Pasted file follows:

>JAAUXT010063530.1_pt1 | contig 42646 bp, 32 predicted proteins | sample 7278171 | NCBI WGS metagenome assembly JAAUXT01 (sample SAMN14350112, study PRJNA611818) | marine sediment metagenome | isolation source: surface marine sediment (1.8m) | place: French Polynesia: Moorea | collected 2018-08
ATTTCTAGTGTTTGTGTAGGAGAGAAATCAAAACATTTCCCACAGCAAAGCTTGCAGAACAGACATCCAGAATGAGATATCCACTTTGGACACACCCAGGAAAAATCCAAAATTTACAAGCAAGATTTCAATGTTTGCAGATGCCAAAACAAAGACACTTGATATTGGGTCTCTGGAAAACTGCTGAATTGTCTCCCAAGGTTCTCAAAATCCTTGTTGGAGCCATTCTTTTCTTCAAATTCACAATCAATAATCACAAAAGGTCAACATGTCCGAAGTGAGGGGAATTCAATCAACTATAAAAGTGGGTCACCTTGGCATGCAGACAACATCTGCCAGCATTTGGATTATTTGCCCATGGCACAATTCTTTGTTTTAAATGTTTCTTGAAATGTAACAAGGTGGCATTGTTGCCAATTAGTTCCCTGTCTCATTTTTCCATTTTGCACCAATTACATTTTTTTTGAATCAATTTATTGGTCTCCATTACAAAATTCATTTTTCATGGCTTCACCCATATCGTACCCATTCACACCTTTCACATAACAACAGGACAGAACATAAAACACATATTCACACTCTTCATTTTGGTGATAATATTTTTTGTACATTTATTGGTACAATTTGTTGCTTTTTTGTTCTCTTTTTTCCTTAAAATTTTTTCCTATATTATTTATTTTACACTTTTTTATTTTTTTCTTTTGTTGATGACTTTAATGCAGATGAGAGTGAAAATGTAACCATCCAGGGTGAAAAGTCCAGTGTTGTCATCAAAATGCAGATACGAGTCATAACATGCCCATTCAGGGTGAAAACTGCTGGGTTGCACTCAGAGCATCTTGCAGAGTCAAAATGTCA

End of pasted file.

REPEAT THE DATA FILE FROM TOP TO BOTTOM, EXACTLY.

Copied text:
>JAAUXT010063530.1_pt1 | contig 42646 bp, 32 predicted proteins | sample 7278171 | NCBI WGS metagenome assembly JAAUXT01 (sample SAMN14350112, study PRJNA611818) | marine sediment metagenome | isolation source: surface marine sediment (1.8m) | place: French Polynesia: Moorea | collected 2018-08
ATTTCTAGTGTTTGTGTAGGAGAGAAATCAAAACATTTCCCACAGCAAAGCTTGCAGAACAGACATCCAGAATGAGATATCCACTTTGGACACACCCAGGAAAAATCCAAAATTTACAAGCAAGATTTCAATGTTTGCAGATGCCAAAACAAAGACACTTGATATTGGGTCTCTGGAAAACTGCTGAATTGTCTCCCAAGGTTCTCAAAATCCTTGTTGGAGCCATTCTTTTCTTCAAATTCACAATCAATAATCACAAAAGGTCAACATGTCCGAAGTGAGGGGAATTCAATCAACTATAAAAGTGGGTCACCTTGGCATGCAGACAACATCTGCCAGCATTTGGATTATTTGCCCATGGCACAATTCTTTGTTTTAAATGTTTCTTGAAATGTAACAAGGTGGCATTGTTGCCAATTAGTTCCCTGTCTCATTTTTCCATTTTGCACCAATTACATTTTTTTTGAATCAATTTATTGGTCTCCATTACAAAATTCATTTTTCATGGCTTCACCCATATCGTACCCATTCACACCTTTCACATAACAACAGGACAGAACATAAAACACATATTCACACTCTTCATTTTGGTGATAATATTTTTTGTACATTTATTGGTACAATTTGTTGCTTTTTTGTTCTCTTTTTTCCTTAAAATTTTTTCCTATATTATTTATTTTACACTTTTTTATTTTTTTCTTTTGTTGATGACTTTAATGCAGATGAGAGTGAAAATGTAACCATCCAGGGTGAAAAGTCCAGTGTTGTCATCAAAATGCAGATACGAGTCATAACATGCCCATTCAGGGTGAAAACTGCTGGGTTGCACTCAGAGCATCTTGCAGAGTCAAAATGTCA